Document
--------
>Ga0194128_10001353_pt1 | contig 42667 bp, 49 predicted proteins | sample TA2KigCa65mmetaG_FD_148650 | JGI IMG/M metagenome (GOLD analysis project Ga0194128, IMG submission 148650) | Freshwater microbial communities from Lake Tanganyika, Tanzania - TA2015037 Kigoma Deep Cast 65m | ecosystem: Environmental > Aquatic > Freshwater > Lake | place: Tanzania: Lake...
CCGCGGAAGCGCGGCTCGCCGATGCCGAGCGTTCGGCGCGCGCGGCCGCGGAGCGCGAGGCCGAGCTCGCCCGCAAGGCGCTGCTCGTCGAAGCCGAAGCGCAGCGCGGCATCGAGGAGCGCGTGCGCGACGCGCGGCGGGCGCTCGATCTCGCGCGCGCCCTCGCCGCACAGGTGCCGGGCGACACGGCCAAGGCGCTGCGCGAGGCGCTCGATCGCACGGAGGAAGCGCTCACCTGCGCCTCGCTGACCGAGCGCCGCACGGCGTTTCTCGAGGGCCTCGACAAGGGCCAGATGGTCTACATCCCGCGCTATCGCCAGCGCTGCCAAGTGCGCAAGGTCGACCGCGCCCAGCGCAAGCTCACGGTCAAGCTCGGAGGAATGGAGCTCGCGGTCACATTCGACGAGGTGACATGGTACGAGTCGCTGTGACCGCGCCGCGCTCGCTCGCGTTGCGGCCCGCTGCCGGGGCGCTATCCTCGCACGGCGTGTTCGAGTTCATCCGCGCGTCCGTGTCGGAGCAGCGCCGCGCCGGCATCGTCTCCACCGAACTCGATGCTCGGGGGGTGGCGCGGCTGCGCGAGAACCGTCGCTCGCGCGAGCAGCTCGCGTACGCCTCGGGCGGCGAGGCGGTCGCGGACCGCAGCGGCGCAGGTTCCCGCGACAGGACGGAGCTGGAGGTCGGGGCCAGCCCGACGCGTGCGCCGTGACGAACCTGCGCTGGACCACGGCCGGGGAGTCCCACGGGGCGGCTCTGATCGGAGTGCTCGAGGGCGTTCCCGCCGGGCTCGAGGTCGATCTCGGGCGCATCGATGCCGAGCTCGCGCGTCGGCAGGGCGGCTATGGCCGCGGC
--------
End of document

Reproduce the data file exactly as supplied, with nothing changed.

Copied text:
>Ga0194128_10001353_pt1 | contig 42667 bp, 49 predicted proteins | sample TA2KigCa65mmetaG_FD_148650 | JGI IMG/M metagenome (GOLD analysis project Ga0194128, IMG submission 148650) | Freshwater microbial communities from Lake Tanganyika, Tanzania - TA2015037 Kigoma Deep Cast 65m | ecosystem: Environmental > Aquatic > Freshwater > Lake | place: Tanzania: Lake...
CCGCGGAAGCGCGGCTCGCCGATGCCGAGCGTTCGGCGCGCGCGGCCGCGGAGCGCGAGGCCGAGCTCGCCCGCAAGGCGCTGCTCGTCGAAGCCGAAGCGCAGCGCGGCATCGAGGAGCGCGTGCGCGACGCGCGGCGGGCGCTCGATCTCGCGCGCGCCCTCGCCGCACAGGTGCCGGGCGACACGGCCAAGGCGCTGCGCGAGGCGCTCGATCGCACGGAGGAAGCGCTCACCTGCGCCTCGCTGACCGAGCGCCGCACGGCGTTTCTCGAGGGCCTCGACAAGGGCCAGATGGTCTACATCCCGCGCTATCGCCAGCGCTGCCAAGTGCGCAAGGTCGACCGCGCCCAGCGCAAGCTCACGGTCAAGCTCGGAGGAATGGAGCTCGCGGTCACATTCGACGAGGTGACATGGTACGAGTCGCTGTGACCGCGCCGCGCTCGCTCGCGTTGCGGCCCGCTGCCGGGGCGCTATCCTCGCACGGCGTGTTCGAGTTCATCCGCGCGTCCGTGTCGGAGCAGCGCCGCGCCGGCATCGTCTCCACCGAACTCGATGCTCGGGGGGTGGCGCGGCTGCGCGAGAACCGTCGCTCGCGCGAGCAGCTCGCGTACGCCTCGGGCGGCGAGGCGGTCGCGGACCGCAGCGGCGCAGGTTCCCGCGACAGGACGGAGCTGGAGGTCGGGGCCAGCCCGACGCGTGCGCCGTGACGAACCTGCGCTGGACCACGGCCGGGGAGTCCCACGGGGCGGCTCTGATCGGAGTGCTCGAGGGCGTTCCCGCCGGGCTCGAGGTCGATCTCGGGCGCATCGATGCCGAGCTCGCGCGTCGGCAGGGCGGCTATGGCCGCGGC